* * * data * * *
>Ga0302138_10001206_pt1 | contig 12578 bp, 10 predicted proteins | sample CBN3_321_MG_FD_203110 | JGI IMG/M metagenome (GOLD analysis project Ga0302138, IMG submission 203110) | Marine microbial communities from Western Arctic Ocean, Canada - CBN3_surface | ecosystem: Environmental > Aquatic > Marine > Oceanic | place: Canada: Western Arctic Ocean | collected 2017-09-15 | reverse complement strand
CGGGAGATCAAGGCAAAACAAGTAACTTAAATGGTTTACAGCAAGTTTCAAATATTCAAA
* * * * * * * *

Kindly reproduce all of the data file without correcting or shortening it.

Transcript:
>Ga0302138_10001206_pt1 | contig 12578 bp, 10 predicted proteins | sample CBN3_321_MG_FD_203110 | JGI IMG/M metagenome (GOLD analysis project Ga0302138, IMG submission 203110) | Marine microbial communities from Western Arctic Ocean, Canada - CBN3_surface | ecosystem: Environmental > Aquatic > Marine > Oceanic | place: Canada: Western Arctic Ocean | collected 2017-09-15 | reverse complement strand
CGGGAGATCAAGGCAAAACAAGTAACTTAAATGGTTTACAGCAAGTTTCAAATATTCAAA